- This study calculates how much UK foreign aid was spent (in 2018 prices) on lifestyle interventions targeting smoking, drinking, eating and sedentary behaviour.UK taxpayers spent £44.6million on ‘nanny state’ foreign aid projects between 2005 and 2018, spread over 35 projects in 47 countries. The three biggest recipients were China (£7.9million), India (£2.2 million) and Colombia (£1.8 million).
- ‘Nanny state’ foreign aid has ballooned in recent years. The majority (84.4 per cent) of the £44.6million was spent from 2016 to 2018. Annual spending on lifestyle intervention projects equalled £17million in 2016, £16.7million in 2017 and £3.9million in 2018.
- Projects in China included a £6.8million ‘research unit’ to reduce the amount of salt housewives add while cooking; in India, £130,605 was spent researching the ‘acceptability and feasibility’ of taxing sugary drinks; and in Colombia, £1million was spent tightening tobacco control laws.
- The three biggest categories of spending were anti-smoking projects (65.7 per cent of total ‘nanny state’ aid), salt-reduction schemes (20.2 per cent) and weight-loss interventions for children and adolescents (1.9 per cent).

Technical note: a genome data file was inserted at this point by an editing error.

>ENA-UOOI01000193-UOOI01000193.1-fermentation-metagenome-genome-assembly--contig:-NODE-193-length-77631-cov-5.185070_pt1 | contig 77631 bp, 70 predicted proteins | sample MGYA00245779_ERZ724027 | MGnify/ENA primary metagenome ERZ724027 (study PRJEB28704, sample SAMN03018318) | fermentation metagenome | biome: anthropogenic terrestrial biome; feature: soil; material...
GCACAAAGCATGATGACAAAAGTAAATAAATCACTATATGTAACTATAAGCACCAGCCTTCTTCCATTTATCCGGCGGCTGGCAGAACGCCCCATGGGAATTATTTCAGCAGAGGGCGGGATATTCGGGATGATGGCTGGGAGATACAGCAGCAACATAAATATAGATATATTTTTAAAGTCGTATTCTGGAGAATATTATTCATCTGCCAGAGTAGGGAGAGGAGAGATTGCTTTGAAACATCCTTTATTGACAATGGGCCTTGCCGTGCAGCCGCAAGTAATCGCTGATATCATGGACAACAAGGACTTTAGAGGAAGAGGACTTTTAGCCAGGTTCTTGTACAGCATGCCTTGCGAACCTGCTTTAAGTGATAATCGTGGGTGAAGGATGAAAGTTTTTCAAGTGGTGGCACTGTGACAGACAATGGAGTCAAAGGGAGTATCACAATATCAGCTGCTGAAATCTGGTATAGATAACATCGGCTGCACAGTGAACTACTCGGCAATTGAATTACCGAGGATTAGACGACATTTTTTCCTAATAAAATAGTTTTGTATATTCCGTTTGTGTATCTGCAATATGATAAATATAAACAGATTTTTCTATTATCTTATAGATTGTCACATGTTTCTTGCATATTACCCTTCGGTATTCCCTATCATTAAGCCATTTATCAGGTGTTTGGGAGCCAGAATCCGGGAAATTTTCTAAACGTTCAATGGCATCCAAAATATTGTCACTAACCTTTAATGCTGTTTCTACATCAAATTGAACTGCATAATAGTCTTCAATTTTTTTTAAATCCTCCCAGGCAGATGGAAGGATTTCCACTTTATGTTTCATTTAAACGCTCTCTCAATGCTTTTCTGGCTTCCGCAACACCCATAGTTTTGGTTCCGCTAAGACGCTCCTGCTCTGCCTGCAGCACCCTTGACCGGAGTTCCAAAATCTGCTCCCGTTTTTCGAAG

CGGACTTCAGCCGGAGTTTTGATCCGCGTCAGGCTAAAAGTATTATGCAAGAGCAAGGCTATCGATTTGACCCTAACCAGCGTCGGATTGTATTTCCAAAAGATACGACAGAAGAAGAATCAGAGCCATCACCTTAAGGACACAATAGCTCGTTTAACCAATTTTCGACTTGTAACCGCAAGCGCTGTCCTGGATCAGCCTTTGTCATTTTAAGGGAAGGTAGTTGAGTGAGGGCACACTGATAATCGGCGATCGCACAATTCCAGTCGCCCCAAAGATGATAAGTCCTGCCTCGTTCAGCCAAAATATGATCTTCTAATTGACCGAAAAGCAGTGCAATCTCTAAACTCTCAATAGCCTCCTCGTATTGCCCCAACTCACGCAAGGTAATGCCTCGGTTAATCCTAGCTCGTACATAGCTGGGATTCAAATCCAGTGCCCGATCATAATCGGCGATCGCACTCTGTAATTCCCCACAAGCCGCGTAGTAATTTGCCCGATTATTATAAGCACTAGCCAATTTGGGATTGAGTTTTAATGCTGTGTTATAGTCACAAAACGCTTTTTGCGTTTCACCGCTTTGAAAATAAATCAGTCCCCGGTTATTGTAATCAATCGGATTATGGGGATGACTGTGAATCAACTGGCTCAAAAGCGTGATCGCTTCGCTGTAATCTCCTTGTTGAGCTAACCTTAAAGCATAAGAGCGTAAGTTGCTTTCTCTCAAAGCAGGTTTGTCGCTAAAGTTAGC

- Almost three quarters (72.4 per cent) of the £44.6million spent on lifestyle interventions abroad was funnelled through just five organisations: the World Health Organization (£15.9million), Queen Mary, University of London (£7.81million), the University of Stirling (£3.46million), the University of York (£3.14million) and the University of Cambridge (£2.06million).
- DfID-commissioned projects accounted for just over half (51.3 per cent) of lifestyle intervention spending. The Department of Health, responsible for only 0.7 per cent of Official Development Assistance (ODA) in 2017, funded 27.8 per cent of ‘nanny state’ projects. Similarly, the Department for Business, Energy and Industrial Strategy commissioned 20.8 per cent of the projects while only commanding 5.4 per cent of ODA in 2017. This supports the theory that non-DfID spenders of UK foreign aid are less likely to prioritise poverty reduction.
- Our analysis finds that there are better uses for health-related foreign aid than the ‘nanny state’ projects identified in this study. For example, insecticide-treated bednets to prevent malaria in Sub-Saharan Africa are twenty times more cost effective in terms of life-years saved than implementing smoke-free workplaces, a policy that was pursued in Cape Verde, Chad, Madagascar, Sierra Leone and Zambia as part of a £5.3million tobacco-control programme in the region in 2016. That money could have bought three million insecticide-treated bednets. Misallocating resources means wasting opportunities to save lives.